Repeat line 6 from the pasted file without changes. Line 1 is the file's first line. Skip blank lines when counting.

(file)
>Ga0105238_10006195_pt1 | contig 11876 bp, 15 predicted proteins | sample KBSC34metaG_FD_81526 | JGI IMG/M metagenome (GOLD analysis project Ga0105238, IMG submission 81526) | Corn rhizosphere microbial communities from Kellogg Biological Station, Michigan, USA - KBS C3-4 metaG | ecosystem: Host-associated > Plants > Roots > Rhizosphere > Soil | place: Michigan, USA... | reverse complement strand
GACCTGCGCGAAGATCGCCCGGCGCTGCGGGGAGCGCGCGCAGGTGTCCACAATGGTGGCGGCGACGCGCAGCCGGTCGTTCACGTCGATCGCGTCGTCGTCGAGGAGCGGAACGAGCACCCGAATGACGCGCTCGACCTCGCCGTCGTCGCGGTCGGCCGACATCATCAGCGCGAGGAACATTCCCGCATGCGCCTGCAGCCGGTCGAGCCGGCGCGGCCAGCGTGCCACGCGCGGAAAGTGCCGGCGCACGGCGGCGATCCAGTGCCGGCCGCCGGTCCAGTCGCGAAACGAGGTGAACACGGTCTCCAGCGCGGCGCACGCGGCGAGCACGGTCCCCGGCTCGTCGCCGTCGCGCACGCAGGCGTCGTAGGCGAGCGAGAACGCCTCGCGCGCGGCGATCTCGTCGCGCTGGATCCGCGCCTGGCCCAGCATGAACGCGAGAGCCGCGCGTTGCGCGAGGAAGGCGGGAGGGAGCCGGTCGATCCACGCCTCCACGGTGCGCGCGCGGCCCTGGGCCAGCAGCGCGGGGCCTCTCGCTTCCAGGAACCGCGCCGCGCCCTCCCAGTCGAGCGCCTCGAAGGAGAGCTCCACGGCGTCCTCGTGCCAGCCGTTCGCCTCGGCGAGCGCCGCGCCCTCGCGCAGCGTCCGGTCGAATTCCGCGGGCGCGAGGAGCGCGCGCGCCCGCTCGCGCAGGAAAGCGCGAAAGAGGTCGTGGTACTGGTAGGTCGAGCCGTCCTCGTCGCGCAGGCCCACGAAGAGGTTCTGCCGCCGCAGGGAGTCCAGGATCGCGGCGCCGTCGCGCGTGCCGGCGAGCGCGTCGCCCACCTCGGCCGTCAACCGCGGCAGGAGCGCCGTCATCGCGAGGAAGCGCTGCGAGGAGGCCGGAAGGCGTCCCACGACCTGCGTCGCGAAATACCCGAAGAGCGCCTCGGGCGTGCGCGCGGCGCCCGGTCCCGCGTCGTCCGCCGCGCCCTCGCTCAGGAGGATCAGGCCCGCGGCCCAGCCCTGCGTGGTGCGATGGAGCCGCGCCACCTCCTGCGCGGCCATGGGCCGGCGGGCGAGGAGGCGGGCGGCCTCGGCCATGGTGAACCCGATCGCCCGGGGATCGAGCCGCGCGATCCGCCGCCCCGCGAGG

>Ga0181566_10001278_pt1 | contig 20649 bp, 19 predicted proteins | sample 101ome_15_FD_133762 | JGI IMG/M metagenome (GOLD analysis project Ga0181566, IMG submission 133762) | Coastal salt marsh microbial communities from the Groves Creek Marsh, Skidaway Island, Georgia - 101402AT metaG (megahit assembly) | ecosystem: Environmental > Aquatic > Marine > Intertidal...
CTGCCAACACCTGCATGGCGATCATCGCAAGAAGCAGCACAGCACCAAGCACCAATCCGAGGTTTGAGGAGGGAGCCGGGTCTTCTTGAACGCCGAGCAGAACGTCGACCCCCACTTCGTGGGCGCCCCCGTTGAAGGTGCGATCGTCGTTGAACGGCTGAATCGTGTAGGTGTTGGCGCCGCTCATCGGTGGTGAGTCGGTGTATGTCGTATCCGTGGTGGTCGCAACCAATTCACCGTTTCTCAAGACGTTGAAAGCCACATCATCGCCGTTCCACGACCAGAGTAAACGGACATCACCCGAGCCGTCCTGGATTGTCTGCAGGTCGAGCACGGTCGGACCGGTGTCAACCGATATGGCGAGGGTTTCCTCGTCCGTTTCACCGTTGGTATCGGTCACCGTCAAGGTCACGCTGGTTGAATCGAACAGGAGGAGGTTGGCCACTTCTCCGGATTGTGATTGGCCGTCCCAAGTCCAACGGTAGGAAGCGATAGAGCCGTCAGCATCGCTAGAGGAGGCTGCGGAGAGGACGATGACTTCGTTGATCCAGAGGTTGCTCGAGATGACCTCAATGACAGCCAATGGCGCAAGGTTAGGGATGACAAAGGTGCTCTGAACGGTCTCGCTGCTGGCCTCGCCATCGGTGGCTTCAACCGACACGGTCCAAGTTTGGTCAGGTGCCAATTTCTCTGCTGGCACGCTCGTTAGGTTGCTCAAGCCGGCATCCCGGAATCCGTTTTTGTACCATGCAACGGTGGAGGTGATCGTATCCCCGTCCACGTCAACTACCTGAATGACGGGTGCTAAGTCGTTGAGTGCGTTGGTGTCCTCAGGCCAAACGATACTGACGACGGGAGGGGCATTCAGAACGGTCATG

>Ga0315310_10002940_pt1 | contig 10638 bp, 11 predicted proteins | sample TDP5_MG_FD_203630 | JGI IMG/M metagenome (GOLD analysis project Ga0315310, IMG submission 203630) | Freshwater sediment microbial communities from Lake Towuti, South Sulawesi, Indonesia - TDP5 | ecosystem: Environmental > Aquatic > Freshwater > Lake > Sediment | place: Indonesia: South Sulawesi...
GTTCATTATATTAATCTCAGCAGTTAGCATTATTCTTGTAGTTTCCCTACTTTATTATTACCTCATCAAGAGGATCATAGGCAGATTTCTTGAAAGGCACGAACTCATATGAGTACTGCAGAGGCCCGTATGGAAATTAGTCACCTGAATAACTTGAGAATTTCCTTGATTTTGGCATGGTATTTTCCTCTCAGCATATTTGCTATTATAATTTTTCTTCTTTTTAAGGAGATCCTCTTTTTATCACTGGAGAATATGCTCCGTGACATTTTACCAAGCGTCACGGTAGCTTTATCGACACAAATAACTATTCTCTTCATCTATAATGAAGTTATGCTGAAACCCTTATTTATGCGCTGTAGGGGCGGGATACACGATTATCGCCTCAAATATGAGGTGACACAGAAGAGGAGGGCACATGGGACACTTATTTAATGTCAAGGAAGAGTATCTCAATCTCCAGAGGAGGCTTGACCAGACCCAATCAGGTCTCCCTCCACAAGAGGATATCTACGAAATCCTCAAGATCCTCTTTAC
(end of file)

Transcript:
GTTCATTATATTAATCTCAGCAGTTAGCATTATTCTTGTAGTTTCCCTACTTTATTATTACCTCATCAAGAGGATCATAGGCAGATTTCTTGAAAGGCACGAACTCATATGAGTACTGCAGAGGCCCGTATGGAAATTAGTCACCTGAATAACTTGAGAATTTCCTTGATTTTGGCATGGTATTTTCCTCTCAGCATATTTGCTATTATAATTTTTCTTCTTTTTAAGGAGATCCTCTTTTTATCACTGGAGAATATGCTCCGTGACATTTTACCAAGCGTCACGGTAGCTTTATCGACACAAATAACTATTCTCTTCATCTATAATGAAGTTATGCTGAAACCCTTATTTATGCGCTGTAGGGGCGGGATACACGATTATCGCCTCAAATATGAGGTGACACAGAAGAGGAGGGCACATGGGACACTTATTTAATGTCAAGGAAGAGTATCTCAATCTCCAGAGGAGGCTTGACCAGACCCAATCAGGTCTCCCTCCACAAGAGGATATCTACGAAATCCTCAAGATCCTCTTTAC